Memo to Self...

Monday, August 26, 2002

I have a course binder for Ling 303, so I see little point in putting up my notes here when I already do
copy them twice. :)

So, other classes notes. Though Ling. 292 is going to overlap 303, and Ling 331 actually overlaps a class
I took last semester, so...overlap ahead.

Ling. 292
If distributed evenly, each language in the world should have about 1 million speakers. But actually, only 5% do.
Dividing up the world:
About 1,000 languages in the Americas--1/5-1/6 of the world's languages.
About 2,000 languages in Africa, many of which have large numbers of speakers.
Europe has a little over 200, Asia about 400, Austrailia 234.
South and SE Asia--1400.
New Guinea--around 1100 languages, or somewhere between 1,000-2,000.

How are languages related to each other?
They group together in families. Spanish, Latin, French, Rumanian form part of the Romance language family. All are from a common
source, Latin. 2,000 years ago, it was the language of the conquering Romans, and it pushed aside Gaulish/other Celtic dialects, which
most of Europe spoke. Gaulish died in the 4th century. With Latin in so many places far from Rome, changes started in the language,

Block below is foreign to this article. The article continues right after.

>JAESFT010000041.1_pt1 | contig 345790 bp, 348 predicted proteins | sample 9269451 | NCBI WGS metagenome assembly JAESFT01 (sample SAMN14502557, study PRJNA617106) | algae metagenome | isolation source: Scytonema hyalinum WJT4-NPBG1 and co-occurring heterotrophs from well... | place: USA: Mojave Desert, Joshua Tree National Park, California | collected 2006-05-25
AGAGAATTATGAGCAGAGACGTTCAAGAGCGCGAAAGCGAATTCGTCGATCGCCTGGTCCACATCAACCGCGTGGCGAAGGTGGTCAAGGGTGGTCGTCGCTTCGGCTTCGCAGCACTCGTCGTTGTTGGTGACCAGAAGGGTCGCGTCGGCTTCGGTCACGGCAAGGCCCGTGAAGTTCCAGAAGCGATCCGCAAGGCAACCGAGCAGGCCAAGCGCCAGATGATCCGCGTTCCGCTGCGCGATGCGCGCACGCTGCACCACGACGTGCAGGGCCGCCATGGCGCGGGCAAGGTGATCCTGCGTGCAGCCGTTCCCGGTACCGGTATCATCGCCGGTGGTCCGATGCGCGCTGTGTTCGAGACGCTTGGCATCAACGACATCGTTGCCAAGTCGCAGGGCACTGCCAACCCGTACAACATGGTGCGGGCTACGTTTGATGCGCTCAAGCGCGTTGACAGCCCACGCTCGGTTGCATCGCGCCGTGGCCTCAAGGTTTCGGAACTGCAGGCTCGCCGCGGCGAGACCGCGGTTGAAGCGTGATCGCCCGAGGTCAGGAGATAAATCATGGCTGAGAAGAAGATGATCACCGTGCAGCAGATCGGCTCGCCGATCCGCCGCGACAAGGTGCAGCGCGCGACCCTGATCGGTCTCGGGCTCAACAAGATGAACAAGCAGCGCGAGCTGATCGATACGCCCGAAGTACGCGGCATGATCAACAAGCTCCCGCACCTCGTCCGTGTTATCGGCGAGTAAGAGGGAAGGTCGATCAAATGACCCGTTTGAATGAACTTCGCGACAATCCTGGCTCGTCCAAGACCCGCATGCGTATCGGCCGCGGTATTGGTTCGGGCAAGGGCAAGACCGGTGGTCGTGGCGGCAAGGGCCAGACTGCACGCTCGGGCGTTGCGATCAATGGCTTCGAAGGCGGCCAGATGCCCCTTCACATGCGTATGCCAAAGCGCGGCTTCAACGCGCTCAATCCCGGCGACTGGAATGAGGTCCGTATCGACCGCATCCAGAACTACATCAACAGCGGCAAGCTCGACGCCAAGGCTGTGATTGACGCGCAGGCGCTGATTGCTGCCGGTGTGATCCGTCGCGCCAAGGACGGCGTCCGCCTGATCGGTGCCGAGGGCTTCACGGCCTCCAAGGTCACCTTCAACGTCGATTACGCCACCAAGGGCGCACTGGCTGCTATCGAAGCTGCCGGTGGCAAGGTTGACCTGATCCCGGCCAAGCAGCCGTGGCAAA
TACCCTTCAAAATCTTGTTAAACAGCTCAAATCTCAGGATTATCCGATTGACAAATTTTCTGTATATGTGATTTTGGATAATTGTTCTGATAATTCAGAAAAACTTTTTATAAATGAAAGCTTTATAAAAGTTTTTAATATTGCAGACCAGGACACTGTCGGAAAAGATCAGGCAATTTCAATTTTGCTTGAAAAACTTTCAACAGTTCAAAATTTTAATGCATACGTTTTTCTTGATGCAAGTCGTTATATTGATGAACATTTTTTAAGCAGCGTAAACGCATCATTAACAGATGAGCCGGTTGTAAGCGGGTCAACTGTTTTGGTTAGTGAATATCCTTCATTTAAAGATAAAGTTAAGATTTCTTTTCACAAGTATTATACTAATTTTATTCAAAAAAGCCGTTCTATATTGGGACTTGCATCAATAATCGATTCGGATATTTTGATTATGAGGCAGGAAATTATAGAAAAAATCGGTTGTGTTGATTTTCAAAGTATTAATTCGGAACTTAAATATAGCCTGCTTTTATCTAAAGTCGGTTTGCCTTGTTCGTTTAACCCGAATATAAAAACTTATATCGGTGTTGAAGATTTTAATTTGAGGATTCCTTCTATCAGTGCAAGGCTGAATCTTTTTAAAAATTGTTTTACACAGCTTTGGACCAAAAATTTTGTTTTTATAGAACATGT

and by about 400 A.D., they didn't understand much of actual Latin.
Seguey--A conquering population, whether through military might or culturally, brings its language. The conquered population can either
have their language wiped completely out (often through the extinction of speakers), or assimilate the language of the conquerer. The second
case often leads to word swapping between languages, a sort of fusion.
English is an example of a language fusion--the Norman Conquest left a layer of Norman French over Anglo-Saxon.

Two factors differentiate languages--time and isolation.

Most languages are related to other languages--for example, Africa's 2000 languages break down into about four families.
A conservative estimate says there are 20 language families in the world, but it can go as high as 100.

Languages that are not related to other languages are called "language isolates"--the most famous examples being Zuni and Basque.

The Indo-European family includes the Romance, Germanic, Celtic, Hellenic, Albanian, Armenian, Indo-Iranian subfamilies of languages.
Between groups, they can be shown to be related to each other, and thus have a common ancestor in Indo-European.

The Uralic family of languages--Finnish, Estonian, Hungarian, Saami, maybe mas--do not show any relation to the groups in Indo-European,
therefore it is an entirely different family. The relationship between them goes too far back to be seen in the present.